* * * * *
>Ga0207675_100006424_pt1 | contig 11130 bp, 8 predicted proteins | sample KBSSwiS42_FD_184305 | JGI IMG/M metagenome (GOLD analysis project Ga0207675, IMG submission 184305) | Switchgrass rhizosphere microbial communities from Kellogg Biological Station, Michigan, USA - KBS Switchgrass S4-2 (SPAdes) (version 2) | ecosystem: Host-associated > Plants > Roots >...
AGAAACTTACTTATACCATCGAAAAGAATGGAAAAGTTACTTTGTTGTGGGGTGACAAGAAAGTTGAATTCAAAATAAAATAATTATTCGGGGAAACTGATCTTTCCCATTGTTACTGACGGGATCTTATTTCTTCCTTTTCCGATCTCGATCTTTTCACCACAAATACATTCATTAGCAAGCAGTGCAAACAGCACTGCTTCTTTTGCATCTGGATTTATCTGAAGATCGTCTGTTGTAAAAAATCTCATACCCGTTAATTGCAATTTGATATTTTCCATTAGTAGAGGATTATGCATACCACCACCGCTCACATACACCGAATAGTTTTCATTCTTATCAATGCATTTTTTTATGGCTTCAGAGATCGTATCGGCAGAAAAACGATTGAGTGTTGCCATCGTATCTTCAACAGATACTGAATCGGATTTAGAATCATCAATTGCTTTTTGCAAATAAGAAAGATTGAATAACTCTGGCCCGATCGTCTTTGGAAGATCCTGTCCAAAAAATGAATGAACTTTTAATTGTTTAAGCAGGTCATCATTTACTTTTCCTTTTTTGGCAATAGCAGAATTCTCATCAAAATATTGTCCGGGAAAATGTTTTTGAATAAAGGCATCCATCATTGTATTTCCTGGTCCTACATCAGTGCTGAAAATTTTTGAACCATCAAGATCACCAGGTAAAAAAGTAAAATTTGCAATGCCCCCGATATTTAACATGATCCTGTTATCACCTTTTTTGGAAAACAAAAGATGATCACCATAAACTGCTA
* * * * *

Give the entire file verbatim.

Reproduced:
>Ga0207675_100006424_pt1 | contig 11130 bp, 8 predicted proteins | sample KBSSwiS42_FD_184305 | JGI IMG/M metagenome (GOLD analysis project Ga0207675, IMG submission 184305) | Switchgrass rhizosphere microbial communities from Kellogg Biological Station, Michigan, USA - KBS Switchgrass S4-2 (SPAdes) (version 2) | ecosystem: Host-associated > Plants > Roots >...
AGAAACTTACTTATACCATCGAAAAGAATGGAAAAGTTACTTTGTTGTGGGGTGACAAGAAAGTTGAATTCAAAATAAAATAATTATTCGGGGAAACTGATCTTTCCCATTGTTACTGACGGGATCTTATTTCTTCCTTTTCCGATCTCGATCTTTTCACCACAAATACATTCATTAGCAAGCAGTGCAAACAGCACTGCTTCTTTTGCATCTGGATTTATCTGAAGATCGTCTGTTGTAAAAAATCTCATACCCGTTAATTGCAATTTGATATTTTCCATTAGTAGAGGATTATGCATACCACCACCGCTCACATACACCGAATAGTTTTCATTCTTATCAATGCATTTTTTTATGGCTTCAGAGATCGTATCGGCAGAAAAACGATTGAGTGTTGCCATCGTATCTTCAACAGATACTGAATCGGATTTAGAATCATCAATTGCTTTTTGCAAATAAGAAAGATTGAATAACTCTGGCCCGATCGTCTTTGGAAGATCCTGTCCAAAAAATGAATGAACTTTTAATTGTTTAAGCAGGTCATCATTTACTTTTCCTTTTTTGGCAATAGCAGAATTCTCATCAAAATATTGTCCGGGAAAATGTTTTTGAATAAAGGCATCCATCATTGTATTTCCTGGTCCTACATCAGTGCTGAAAATTTTTGAACCATCAAGATCACCAGGTAAAAAAGTAAAATTTGCAATGCCCCCGATATTTAACATGATCCTGTTATCACCTTTTTTGGAAAACAAAAGATGATCACCATAAACTGCTA